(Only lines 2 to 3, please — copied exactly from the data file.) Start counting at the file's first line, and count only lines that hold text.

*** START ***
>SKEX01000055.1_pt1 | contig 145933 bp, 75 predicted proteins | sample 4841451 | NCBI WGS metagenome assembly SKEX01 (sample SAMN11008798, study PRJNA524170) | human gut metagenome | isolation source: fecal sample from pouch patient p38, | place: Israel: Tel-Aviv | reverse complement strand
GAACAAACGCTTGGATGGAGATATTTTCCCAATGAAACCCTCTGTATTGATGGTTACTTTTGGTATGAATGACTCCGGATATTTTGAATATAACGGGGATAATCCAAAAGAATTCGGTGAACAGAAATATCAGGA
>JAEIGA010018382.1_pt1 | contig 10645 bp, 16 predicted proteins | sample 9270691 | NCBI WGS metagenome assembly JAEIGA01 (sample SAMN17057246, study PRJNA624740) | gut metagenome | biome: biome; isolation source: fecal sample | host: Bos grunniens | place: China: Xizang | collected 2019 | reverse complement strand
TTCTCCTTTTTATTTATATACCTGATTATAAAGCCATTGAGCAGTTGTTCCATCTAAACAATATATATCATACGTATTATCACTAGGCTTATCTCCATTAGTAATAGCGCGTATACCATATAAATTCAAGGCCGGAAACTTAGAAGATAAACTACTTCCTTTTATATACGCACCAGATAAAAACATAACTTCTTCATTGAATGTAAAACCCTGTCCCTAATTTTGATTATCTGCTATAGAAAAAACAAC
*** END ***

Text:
GAACAAACGCTTGGATGGAGATATTTTCCCAATGAAACCCTCTGTATTGATGGTTACTTTTGGTATGAATGACTCCGGATATTTTGAATATAACGGGGATAATCCAAAAGAATTCGGTGAACAGAAATATCAGGA
>JAEIGA010018382.1_pt1 | contig 10645 bp, 16 predicted proteins | sample 9270691 | NCBI WGS metagenome assembly JAEIGA01 (sample SAMN17057246, study PRJNA624740) | gut metagenome | biome: biome; isolation source: fecal sample | host: Bos grunniens | place: China: Xizang | collected 2019 | reverse complement strand